Today, we are continuing a journey in time and space to the Golden Ring of Russia. As promised, I have expanded the initial post with additional pics, info and links to beautiful performances. Hop into my time machine, fasten your seat belt and… enjoy!
My previous post The Golden Ring of Russia 1 covered the most famous and the original Golden Ring towns. However as the time went, more towns, lesser known but not any less deserving, were added to the Golden Ring and it was expanded to the River Volga. Today I will cover the unique art, music, dance, history, and of course architecture, of some of the other towns along the Golden Ring. Perhaps somewhat less dramatic and less famous than their brethren covered in part 1, they are in some ways even more charming and unique.
The name of this old town – Gus Khrustalny – located on River Gus means “A Crystal Goose”, which is the most descriptive town name I’ve ever seen, as its fame stems from these exact two things: the fine glass & crystal factory, as well as a very special type of goose grown in this region!
The local factory is world-renowned for its artistic designs of colored glass and crystal. Below are some of the fine original works of the local glass and crystal artisans, both modern and traditional:
Above: Russian church made out of artistic glass.
The poster below reads: The Crystal Museum, Gus Chrustalny.
Glass-work at the local factory:
Famous local geese. They look pretty cool!
Church of Ascention.
A lovely kremlin and quiet, pristine nature – very nice.
This town is an anomaly of the Golden Ring. Its fate reminds me a bit of Detroit, a once famous capital of the US auto industry. A very dynamic textile capital of Russia in the past, Ivanovo is presently in decline after some of its famous cotton fabric factories closed down after the collapse of the USSR. Pity, I loved the quality of the Russian cotton!
As the industrial revolution swept across Russia, in the 19th century Ivanovo became one of the world’s major cotton fabric manufacturing regions. Before the 1917 Revolution, Russia was famous for its cottons. The tradition was carried on throughout the Soviet era. During the 1960s-1980s, Ivanovo was known as the “city of brides,” because the main workforce at the local factories were young women. The male/female ratio in Ivanovo was, shall we say, seriously lopsided. On the other hand, an enterprising young man looking for a bride, had a wealth of options, as all the girls here were young, pretty (they say) and hardworking.
A view of Ivanovo, with its trams, Soviet era buildings and monuments (looking better than Detroit, I must say).
Built up primarily in Soviet times, Ivanovo still possesses its share of beautiful architecture.
Convent of the Holy Virgin.
Plyos is a small, but very picturesque town on River Volga. Russians love their trees. As many Russian towns, it literally drowns in vegetation.
Local village homes:
Plyos, traditional Russian home with a spinning wheel:
Kostroma (empahsis on last ‘a’) is located on the river Volga and is a city with 277,000 inhabitants. Known for its cheese and milk products, Kostroma is also home to some of the most magnificent Russian medieval architecture.
The stunning Kostroma.
Midieval Kremlin, Kostroma.
Russia is world-famous for its dance and ballet. Performance by the national dance troupe Kostroma, showcasing whimsical silver tops made out of the amazing hand-made Russian lace, Vologodskie kruzheva.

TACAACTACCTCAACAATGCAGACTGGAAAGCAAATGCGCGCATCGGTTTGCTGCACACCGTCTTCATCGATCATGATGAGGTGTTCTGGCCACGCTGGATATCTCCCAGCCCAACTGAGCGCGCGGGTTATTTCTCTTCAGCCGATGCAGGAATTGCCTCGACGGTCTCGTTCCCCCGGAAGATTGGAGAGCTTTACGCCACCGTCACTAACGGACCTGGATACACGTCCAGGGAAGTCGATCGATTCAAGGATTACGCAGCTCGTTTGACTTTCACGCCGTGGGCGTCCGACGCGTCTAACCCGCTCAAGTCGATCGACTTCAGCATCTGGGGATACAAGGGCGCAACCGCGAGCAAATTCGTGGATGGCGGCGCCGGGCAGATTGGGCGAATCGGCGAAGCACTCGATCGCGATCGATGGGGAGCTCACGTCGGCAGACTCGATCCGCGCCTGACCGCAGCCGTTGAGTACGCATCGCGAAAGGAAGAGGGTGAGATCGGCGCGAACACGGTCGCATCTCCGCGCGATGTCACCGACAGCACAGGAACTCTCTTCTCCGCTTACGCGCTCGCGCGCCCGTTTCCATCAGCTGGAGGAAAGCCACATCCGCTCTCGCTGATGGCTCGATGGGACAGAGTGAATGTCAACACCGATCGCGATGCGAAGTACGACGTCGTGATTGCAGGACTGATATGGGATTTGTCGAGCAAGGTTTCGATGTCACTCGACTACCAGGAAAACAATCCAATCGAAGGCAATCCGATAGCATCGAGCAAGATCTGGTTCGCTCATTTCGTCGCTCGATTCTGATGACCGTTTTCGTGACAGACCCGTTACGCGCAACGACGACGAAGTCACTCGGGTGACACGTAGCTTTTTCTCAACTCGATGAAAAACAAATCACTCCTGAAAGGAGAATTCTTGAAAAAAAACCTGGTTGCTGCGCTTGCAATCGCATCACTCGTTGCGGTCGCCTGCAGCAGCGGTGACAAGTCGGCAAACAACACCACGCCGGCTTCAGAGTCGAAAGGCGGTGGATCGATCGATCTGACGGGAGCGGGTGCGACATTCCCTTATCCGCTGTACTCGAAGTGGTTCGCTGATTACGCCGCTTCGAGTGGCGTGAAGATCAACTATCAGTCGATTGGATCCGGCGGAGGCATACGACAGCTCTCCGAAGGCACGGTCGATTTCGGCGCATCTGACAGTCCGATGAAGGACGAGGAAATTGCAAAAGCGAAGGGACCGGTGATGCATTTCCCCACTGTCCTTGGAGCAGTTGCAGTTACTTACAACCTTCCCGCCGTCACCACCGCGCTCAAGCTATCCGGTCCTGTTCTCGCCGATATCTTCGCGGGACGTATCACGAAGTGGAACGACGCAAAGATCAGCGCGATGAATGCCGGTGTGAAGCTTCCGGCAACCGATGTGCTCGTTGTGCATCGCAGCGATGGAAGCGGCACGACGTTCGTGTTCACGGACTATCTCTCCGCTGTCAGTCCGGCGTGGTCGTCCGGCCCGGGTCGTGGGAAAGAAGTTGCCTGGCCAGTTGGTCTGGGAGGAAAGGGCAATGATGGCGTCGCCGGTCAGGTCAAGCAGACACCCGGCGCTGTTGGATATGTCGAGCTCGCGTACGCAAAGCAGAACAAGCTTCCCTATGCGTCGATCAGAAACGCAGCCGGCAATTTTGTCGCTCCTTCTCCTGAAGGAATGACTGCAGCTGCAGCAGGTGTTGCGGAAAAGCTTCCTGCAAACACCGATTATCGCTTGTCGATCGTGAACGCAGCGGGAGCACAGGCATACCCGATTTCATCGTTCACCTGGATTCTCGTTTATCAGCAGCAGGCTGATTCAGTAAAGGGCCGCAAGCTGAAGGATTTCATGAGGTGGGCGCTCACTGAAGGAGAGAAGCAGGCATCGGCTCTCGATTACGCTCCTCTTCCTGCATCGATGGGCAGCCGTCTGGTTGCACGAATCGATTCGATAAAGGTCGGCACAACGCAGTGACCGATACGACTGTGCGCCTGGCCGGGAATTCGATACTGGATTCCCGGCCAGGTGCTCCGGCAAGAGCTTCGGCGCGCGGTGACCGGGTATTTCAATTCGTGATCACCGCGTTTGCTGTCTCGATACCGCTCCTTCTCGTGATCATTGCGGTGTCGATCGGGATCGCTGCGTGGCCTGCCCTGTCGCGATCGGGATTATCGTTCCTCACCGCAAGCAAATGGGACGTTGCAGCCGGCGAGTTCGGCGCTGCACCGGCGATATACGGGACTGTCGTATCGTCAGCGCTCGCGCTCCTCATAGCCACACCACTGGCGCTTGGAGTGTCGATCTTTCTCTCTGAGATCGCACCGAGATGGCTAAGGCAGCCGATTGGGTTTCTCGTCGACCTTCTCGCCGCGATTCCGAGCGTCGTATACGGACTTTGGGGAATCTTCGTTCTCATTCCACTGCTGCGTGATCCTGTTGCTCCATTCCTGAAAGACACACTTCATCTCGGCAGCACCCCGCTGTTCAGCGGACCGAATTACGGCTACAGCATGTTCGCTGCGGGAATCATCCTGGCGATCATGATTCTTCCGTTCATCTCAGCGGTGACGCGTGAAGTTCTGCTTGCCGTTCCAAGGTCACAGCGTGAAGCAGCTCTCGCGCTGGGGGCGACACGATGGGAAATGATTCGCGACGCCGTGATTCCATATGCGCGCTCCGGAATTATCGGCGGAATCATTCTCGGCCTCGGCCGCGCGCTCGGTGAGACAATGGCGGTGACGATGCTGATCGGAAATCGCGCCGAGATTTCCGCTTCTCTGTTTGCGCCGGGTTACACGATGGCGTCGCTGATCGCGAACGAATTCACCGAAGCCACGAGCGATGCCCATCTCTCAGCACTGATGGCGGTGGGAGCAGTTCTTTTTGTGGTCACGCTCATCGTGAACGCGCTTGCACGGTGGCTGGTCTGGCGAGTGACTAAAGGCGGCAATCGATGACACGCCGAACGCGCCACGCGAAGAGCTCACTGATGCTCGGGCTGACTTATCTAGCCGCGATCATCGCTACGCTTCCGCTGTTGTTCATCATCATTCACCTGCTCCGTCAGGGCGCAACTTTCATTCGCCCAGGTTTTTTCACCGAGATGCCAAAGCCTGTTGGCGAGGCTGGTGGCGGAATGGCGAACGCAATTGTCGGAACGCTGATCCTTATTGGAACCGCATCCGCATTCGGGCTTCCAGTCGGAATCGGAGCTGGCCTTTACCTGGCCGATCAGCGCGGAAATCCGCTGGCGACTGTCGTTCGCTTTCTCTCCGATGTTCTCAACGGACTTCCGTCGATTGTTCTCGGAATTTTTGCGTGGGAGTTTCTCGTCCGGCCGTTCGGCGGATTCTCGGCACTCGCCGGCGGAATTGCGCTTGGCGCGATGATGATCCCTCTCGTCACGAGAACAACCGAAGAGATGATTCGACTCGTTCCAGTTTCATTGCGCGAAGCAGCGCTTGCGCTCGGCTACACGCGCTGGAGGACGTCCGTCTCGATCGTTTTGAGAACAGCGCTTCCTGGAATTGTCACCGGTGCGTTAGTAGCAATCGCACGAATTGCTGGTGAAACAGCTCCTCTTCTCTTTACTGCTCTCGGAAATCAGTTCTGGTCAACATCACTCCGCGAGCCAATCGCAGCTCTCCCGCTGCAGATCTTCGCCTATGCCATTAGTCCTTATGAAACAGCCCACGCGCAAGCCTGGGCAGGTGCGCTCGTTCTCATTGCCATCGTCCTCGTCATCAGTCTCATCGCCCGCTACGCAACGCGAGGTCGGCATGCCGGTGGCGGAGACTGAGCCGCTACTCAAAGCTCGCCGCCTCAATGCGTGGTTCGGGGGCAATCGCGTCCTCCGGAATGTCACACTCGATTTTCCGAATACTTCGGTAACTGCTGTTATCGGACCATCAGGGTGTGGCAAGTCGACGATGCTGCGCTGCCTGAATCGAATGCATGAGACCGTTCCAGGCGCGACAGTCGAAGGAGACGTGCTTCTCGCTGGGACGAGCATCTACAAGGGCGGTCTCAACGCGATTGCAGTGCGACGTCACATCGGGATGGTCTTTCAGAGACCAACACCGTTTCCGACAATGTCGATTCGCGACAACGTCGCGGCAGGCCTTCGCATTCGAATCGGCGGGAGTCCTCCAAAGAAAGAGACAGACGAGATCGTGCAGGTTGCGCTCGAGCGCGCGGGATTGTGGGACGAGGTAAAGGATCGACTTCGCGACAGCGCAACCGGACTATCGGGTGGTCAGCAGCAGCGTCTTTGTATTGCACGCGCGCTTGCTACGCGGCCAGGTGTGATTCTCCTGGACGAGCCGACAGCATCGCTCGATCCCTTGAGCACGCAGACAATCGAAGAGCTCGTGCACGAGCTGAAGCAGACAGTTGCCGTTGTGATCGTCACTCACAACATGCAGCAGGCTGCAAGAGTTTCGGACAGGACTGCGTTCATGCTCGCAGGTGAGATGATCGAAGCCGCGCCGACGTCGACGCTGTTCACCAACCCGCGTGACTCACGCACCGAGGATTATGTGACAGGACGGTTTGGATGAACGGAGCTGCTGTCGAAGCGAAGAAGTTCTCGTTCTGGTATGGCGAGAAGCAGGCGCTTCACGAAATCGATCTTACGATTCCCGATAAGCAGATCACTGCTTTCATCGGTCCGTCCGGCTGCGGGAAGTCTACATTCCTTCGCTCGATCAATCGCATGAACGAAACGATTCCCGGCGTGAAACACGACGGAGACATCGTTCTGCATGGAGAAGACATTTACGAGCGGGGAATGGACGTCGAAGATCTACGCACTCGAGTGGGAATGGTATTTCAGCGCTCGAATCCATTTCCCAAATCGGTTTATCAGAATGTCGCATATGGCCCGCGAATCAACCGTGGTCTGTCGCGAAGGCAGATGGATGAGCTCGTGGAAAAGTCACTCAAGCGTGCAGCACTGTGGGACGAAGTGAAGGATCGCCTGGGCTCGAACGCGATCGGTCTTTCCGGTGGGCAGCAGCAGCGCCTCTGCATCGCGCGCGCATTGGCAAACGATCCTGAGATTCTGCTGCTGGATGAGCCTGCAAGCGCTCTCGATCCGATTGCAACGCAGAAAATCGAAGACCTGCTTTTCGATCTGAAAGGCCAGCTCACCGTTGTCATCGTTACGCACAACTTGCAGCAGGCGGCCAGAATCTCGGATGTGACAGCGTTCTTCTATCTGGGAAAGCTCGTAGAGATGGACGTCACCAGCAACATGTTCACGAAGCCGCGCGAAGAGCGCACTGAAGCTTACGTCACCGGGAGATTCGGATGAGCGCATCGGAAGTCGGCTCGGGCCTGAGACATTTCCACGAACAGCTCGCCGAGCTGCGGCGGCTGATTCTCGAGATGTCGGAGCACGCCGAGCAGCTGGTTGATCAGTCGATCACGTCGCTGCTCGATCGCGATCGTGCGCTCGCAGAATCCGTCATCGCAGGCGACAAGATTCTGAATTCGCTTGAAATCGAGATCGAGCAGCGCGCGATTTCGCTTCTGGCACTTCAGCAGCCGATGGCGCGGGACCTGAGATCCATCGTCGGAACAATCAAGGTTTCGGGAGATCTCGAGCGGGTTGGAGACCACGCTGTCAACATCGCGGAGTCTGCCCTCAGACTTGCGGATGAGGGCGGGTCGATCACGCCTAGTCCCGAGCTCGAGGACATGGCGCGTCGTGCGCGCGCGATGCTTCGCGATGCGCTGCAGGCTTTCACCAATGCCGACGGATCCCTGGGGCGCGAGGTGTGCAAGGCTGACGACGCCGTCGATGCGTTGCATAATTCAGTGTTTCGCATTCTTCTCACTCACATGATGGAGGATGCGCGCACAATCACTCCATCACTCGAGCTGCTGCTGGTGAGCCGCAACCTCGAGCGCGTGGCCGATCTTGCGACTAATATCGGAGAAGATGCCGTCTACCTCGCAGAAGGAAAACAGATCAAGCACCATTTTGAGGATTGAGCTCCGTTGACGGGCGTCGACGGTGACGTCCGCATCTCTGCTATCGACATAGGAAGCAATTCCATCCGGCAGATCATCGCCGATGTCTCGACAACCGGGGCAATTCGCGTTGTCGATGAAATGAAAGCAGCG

More Kostroma dancing:
Historic show: From ancient Russia to the Soviet Union
The ancient town of Murom is the birthplace of the legendary 12th century Russian knight and hero, “Bogatyr” Ilya Muromets (Ilya of Murom), who is one of the beloved characters of the Russian epic folklore and a real historic figure.
Bogatyrs (Worriors), a famous 1898 painting by Viktor Vasnetsov (Ilya Muromets is the center figure, with Dobrynya Nikitich to his left, and Alyosha Popovich to his right). In this painting, the Bogatyrs are depicted as protectors of the motherland, keeping watch against any possible attackers, which in those days were many.
Murom was first mentioned in Russian chronicles (bylini) in the year 862.
The old town of Murom is also home to the new and very lovely holiday celebrated in July: The Day of Love, Family and Fidelity, also called The Daisy Day, which is marked in the whole of Russia with musical concerts, celebrity appearances and various festivals. The holiday may be new, but it has its roots in the ancient tradition perpetuated by the two saints of the Russian Orthodox Church, Piotr and Fevronia of Murom, who were known for their otherworldly love and devotion to each other.
Monument to Prince (or Duke) Piotr and Fevronia of Murom.
A spectacular main festival and outdoor concert takes place in Murom, the birthplace of the holiday. It attracts major celebrities, musicians, singers, statesmen, as well as scores of visitors. The emblem of the festival is a daisy considered the national Russian flower.
Below are the Youtube links to a few of The Daisy Day performances, which are very much worth checking out (I personally love this holiday!)
Song Piotr and Fevronia performed by children’s group Neposedi. Live concert in Murom.
Anthem to Family performed by group Yin Yang. Live concert in Murom.
Anthem to Family (version 2) performed by Alsou, Alexei Vorobyov & Mark Tishman. Live concert in Murom, July 8, 2010.
Daisy Fields performed by group Quatro.
Day of Love performed by Diana Gurtskaya.
Read Beautiful Russia: The Golden Ring of Russia 1
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